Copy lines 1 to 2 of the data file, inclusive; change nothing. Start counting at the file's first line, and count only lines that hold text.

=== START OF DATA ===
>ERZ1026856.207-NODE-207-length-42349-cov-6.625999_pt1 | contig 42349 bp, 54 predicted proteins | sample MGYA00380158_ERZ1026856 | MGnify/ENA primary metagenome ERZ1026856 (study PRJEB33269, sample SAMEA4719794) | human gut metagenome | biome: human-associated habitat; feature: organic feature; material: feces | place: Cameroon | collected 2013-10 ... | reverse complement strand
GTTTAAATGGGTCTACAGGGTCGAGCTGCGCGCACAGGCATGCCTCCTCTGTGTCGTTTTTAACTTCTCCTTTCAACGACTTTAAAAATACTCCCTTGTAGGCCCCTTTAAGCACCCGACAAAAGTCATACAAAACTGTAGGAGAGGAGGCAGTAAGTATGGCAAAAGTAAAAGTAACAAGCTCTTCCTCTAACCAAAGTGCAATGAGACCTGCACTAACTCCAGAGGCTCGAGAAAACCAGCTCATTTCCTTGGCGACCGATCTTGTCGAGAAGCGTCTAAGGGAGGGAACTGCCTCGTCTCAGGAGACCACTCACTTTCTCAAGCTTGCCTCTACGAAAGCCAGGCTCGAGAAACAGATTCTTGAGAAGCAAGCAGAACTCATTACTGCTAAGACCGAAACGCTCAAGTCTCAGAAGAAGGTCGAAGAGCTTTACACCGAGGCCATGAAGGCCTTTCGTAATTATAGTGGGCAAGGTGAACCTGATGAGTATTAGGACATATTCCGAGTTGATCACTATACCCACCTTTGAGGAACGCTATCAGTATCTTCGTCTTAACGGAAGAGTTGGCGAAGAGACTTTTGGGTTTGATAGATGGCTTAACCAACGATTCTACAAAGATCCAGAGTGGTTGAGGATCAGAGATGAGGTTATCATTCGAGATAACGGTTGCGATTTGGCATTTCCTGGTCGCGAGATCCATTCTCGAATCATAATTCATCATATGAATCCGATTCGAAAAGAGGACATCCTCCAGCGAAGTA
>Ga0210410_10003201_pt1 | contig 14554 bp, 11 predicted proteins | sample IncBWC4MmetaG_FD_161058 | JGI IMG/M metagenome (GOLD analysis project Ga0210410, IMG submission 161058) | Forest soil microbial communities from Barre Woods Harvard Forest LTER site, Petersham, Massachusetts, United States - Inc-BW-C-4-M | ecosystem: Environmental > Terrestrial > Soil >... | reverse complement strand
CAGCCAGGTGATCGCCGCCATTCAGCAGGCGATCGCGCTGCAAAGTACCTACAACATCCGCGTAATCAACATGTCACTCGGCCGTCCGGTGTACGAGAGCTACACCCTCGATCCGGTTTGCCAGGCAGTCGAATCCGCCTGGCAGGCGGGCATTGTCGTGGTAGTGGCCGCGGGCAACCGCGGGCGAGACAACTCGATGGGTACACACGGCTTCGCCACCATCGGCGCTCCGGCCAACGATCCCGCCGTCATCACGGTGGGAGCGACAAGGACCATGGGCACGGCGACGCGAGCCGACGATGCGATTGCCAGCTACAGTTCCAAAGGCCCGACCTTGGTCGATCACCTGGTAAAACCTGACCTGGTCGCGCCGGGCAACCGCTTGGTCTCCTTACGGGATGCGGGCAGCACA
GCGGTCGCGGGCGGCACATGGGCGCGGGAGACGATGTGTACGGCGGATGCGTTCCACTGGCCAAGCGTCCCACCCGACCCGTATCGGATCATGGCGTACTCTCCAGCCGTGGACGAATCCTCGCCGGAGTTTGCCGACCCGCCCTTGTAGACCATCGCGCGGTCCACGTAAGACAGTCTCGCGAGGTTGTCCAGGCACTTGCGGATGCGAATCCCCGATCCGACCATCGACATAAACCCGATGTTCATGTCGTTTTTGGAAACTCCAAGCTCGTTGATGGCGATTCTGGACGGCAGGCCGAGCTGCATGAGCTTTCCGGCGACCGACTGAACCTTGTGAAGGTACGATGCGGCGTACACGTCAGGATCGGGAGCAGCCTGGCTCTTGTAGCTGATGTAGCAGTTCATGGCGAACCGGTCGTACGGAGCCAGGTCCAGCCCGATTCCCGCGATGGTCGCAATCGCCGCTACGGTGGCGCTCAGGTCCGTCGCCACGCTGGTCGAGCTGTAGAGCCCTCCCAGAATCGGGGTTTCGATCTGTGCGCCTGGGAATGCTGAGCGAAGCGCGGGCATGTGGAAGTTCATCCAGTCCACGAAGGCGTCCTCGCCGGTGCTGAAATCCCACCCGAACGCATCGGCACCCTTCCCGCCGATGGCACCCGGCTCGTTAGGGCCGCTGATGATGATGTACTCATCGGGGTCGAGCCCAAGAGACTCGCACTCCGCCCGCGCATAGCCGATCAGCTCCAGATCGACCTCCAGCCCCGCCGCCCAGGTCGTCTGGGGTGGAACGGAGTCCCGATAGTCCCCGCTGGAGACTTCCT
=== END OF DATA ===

>ERZ1026856.207-NODE-207-length-42349-cov-6.625999_pt1 | contig 42349 bp, 54 predicted proteins | sample MGYA00380158_ERZ1026856 | MGnify/ENA primary metagenome ERZ1026856 (study PRJEB33269, sample SAMEA4719794) | human gut metagenome | biome: human-associated habitat; feature: organic feature; material: feces | place: Cameroon | collected 2013-10 ... | reverse complement strand
GTTTAAATGGGTCTACAGGGTCGAGCTGCGCGCACAGGCATGCCTCCTCTGTGTCGTTTTTAACTTCTCCTTTCAACGACTTTAAAAATACTCCCTTGTAGGCCCCTTTAAGCACCCGACAAAAGTCATACAAAACTGTAGGAGAGGAGGCAGTAAGTATGGCAAAAGTAAAAGTAACAAGCTCTTCCTCTAACCAAAGTGCAATGAGACCTGCACTAACTCCAGAGGCTCGAGAAAACCAGCTCATTTCCTTGGCGACCGATCTTGTCGAGAAGCGTCTAAGGGAGGGAACTGCCTCGTCTCAGGAGACCACTCACTTTCTCAAGCTTGCCTCTACGAAAGCCAGGCTCGAGAAACAGATTCTTGAGAAGCAAGCAGAACTCATTACTGCTAAGACCGAAACGCTCAAGTCTCAGAAGAAGGTCGAAGAGCTTTACACCGAGGCCATGAAGGCCTTTCGTAATTATAGTGGGCAAGGTGAACCTGATGAGTATTAGGACATATTCCGAGTTGATCACTATACCCACCTTTGAGGAACGCTATCAGTATCTTCGTCTTAACGGAAGAGTTGGCGAAGAGACTTTTGGGTTTGATAGATGGCTTAACCAACGATTCTACAAAGATCCAGAGTGGTTGAGGATCAGAGATGAGGTTATCATTCGAGATAACGGTTGCGATTTGGCATTTCCTGGTCGCGAGATCCATTCTCGAATCATAATTCATCATATGAATCCGATTCGAAAAGAGGACATCCTCCAGCGAAGTA